Friday, 4 May 2012

Anais Nin - The House of Incest, original recording by Louis and Bebe Barron

I am priveliged to have in the CD player in my car (the only place I get any peace to listen to anything) the orginal audio recording of Anais Nin reading her symbolist prose poem The House of Incest. I came to get it from my dad who has just finished his BA dissertation on Louis and Bebe Barron, the sound artists who created the soundtrack to Forbidden Planet. This recording is one of a number of recordings of artists reading their own work that the Barrons recorded in 1949.

The House of Incest is a surrealistic look within the narrator's subconscious mind as she attempts to escape from a dream in which she is trapped, or in Nin's words, as she attempts to escape from "the woman's season in hell." So says Wikipedia.

Nin's usage of the word incest in this case is metaphorical, not literal. In other words, in this book the word "incest" describes a selfish love where one can appreciate in another only that which is similar to oneself. One is then only loving oneself, shunning all differences. At first, such a self-love can seem ideal because it is without fear and without risk. But eventually it becomes a sterile nightmare. Toward the end of the book, the character called "the modern Christ" puts Nin’s use of the word into context: “If only we could all escape from this house of incest, where we only love ourselves in the other."

Nin was under the analysis of Otto Rank during the period of writing House of Incest. Rank was an early disciple of Freud, serving as the secretary and youngest member of his Vienna group, but had long since dissented from Freudian orthodoxy and developed his own theoretical school. Incest: From a Journal of Love"—The Unexpurgated Diary of Anaïs Nin (1932–1934) reveals that the two were also having an affair.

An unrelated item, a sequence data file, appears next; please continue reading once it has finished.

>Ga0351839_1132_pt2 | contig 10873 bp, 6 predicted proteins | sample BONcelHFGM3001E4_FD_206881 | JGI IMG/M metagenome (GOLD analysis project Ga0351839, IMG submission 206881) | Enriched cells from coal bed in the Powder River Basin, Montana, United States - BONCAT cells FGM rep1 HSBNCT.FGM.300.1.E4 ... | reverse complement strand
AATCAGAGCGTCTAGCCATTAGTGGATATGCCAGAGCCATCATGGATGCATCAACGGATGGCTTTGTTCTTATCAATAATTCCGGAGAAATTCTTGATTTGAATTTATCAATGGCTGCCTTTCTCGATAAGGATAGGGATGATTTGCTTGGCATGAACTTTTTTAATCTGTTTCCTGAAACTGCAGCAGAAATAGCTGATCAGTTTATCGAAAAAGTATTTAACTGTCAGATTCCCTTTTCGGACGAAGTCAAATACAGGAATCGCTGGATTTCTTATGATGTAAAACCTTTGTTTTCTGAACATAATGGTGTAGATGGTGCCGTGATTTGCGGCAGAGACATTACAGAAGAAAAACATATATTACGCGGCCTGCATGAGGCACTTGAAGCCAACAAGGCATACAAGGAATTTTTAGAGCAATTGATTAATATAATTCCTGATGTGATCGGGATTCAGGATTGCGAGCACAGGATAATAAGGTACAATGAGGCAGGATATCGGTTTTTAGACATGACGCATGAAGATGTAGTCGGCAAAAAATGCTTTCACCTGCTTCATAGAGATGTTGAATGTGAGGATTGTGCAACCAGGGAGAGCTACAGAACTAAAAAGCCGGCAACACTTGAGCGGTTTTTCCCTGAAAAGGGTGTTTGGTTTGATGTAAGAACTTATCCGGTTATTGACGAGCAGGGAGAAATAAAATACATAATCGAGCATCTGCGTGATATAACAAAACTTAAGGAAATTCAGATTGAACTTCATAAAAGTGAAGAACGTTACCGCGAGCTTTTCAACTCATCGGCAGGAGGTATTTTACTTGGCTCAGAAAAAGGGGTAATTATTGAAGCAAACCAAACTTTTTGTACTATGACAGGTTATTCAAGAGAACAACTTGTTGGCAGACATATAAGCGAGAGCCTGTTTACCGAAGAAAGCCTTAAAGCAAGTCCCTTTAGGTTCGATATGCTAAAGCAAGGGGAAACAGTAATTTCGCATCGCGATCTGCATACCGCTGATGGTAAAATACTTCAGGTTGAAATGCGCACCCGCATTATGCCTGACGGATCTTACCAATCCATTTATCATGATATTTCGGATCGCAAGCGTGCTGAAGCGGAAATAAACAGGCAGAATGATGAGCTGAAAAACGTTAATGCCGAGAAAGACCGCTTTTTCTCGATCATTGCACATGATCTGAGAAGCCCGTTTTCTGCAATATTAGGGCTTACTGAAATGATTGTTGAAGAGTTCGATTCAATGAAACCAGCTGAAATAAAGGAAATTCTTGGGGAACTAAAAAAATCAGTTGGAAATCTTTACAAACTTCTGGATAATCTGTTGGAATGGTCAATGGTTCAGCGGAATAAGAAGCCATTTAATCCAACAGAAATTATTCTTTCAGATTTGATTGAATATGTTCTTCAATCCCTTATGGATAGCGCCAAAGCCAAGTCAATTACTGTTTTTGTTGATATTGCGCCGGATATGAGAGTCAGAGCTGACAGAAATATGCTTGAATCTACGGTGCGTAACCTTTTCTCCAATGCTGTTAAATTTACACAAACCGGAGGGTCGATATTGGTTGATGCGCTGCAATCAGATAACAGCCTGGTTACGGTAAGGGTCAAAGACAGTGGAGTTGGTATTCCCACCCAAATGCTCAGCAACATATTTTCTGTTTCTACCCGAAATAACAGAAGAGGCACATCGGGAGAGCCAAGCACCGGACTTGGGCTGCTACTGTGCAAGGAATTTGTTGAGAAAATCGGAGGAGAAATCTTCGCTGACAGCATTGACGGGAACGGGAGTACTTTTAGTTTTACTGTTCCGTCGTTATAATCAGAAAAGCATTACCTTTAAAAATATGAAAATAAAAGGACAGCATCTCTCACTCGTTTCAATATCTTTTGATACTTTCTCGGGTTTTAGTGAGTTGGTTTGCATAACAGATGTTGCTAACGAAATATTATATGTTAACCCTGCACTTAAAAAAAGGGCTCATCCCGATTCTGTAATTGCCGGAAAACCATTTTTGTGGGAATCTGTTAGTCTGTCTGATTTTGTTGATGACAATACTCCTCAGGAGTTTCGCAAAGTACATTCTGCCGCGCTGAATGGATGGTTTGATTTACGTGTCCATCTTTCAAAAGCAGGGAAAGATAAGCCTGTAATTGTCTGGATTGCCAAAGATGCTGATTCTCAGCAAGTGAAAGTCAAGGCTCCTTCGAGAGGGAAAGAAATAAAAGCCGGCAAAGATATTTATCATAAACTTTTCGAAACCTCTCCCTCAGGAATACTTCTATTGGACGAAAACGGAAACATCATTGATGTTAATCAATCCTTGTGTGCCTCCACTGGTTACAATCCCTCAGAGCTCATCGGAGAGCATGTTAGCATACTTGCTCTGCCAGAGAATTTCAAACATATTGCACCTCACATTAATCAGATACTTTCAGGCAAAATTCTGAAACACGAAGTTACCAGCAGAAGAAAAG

Rank helped Anaïs edit House of Incest. He had experience with this topic, as Otto Rank's most famous book is The Trauma of Birth. House of Incest is largely an attempt by the narrator to cope with the shock of the trauma of birth. Anaïs Nin describes the process as akin to being "[e]jected from a paradise of soundlessness.... thrown up on a rock, the skeleton of a ship choked in its own sails."

In Anaïs Nin: An Introduction, authors Duane Schneider and Benjamin Franklin V both argue that the basic theme of House of Incest is that ultimately life in the real world, which contains both pleasure and pain, is preferable to any self-created world that attempts to include only pleasure [1]. Franklin and Schneider argue that a world consisting only of pleasure is ultimately a sterile world where intellectual, emotional, and spiritual growth is not possible, and what results is stunted people. In this, they offer the passage from House of Incest wherein Anaïs Nin writes, "Worlds self made are so full of monsters and demons."

The prose of House of Incest is considered by many to be one of the major challenges of the work. The prose and tone of the work is not linear and does not utilize everyday language. Rather, the book is written in prose that is often described as either surrealist or symbolist.

"My first vision of earth was water veiled. I am of the race of men and women who see all things through this curtain of sea and my eyes are the color of water. I looked with chameleon eyes upon the changing face of the world, looked with anonymous vision upon my uncompleted self." (Page 15)

It's a really beautiful piece, and Nin's voice, off-key intonation and accent gives it an otherwordliness and exoticism.

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